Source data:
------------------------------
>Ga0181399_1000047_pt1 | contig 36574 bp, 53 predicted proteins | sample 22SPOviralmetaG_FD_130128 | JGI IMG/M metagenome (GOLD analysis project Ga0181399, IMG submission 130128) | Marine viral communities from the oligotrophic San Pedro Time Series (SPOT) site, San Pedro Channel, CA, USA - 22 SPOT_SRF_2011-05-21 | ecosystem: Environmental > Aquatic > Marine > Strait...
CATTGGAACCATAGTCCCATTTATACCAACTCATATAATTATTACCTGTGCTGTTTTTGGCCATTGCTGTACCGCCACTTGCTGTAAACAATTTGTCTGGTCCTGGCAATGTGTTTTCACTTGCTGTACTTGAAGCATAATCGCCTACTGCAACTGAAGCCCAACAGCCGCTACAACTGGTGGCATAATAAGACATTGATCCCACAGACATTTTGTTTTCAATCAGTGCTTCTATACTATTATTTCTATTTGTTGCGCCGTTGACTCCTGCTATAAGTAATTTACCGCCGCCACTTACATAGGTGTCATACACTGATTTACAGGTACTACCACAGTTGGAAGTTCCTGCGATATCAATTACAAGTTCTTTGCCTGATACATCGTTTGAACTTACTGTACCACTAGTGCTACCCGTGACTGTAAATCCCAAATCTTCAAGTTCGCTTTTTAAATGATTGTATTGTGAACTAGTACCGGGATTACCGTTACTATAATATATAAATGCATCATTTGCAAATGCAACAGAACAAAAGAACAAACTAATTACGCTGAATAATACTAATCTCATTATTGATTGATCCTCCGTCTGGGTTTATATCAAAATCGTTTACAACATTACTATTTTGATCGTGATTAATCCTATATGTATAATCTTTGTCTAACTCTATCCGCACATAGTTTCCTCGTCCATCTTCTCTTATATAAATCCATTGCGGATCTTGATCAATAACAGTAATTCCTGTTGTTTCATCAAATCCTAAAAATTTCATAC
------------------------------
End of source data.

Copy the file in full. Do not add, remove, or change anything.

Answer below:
>Ga0181399_1000047_pt1 | contig 36574 bp, 53 predicted proteins | sample 22SPOviralmetaG_FD_130128 | JGI IMG/M metagenome (GOLD analysis project Ga0181399, IMG submission 130128) | Marine viral communities from the oligotrophic San Pedro Time Series (SPOT) site, San Pedro Channel, CA, USA - 22 SPOT_SRF_2011-05-21 | ecosystem: Environmental > Aquatic > Marine > Strait...
CATTGGAACCATAGTCCCATTTATACCAACTCATATAATTATTACCTGTGCTGTTTTTGGCCATTGCTGTACCGCCACTTGCTGTAAACAATTTGTCTGGTCCTGGCAATGTGTTTTCACTTGCTGTACTTGAAGCATAATCGCCTACTGCAACTGAAGCCCAACAGCCGCTACAACTGGTGGCATAATAAGACATTGATCCCACAGACATTTTGTTTTCAATCAGTGCTTCTATACTATTATTTCTATTTGTTGCGCCGTTGACTCCTGCTATAAGTAATTTACCGCCGCCACTTACATAGGTGTCATACACTGATTTACAGGTACTACCACAGTTGGAAGTTCCTGCGATATCAATTACAAGTTCTTTGCCTGATACATCGTTTGAACTTACTGTACCACTAGTGCTACCCGTGACTGTAAATCCCAAATCTTCAAGTTCGCTTTTTAAATGATTGTATTGTGAACTAGTACCGGGATTACCGTTACTATAATATATAAATGCATCATTTGCAAATGCAACAGAACAAAAGAACAAACTAATTACGCTGAATAATACTAATCTCATTATTGATTGATCCTCCGTCTGGGTTTATATCAAAATCGTTTACAACATTACTATTTTGATCGTGATTAATCCTATATGTATAATCTTTGTCTAACTCTATCCGCACATAGTTTCCTCGTCCATCTTCTCTTATATAAATCCATTGCGGATCTTGATCAATAACAGTAATTCCTGTTGTTTCATCAAATCCTAAAAATTTCATAC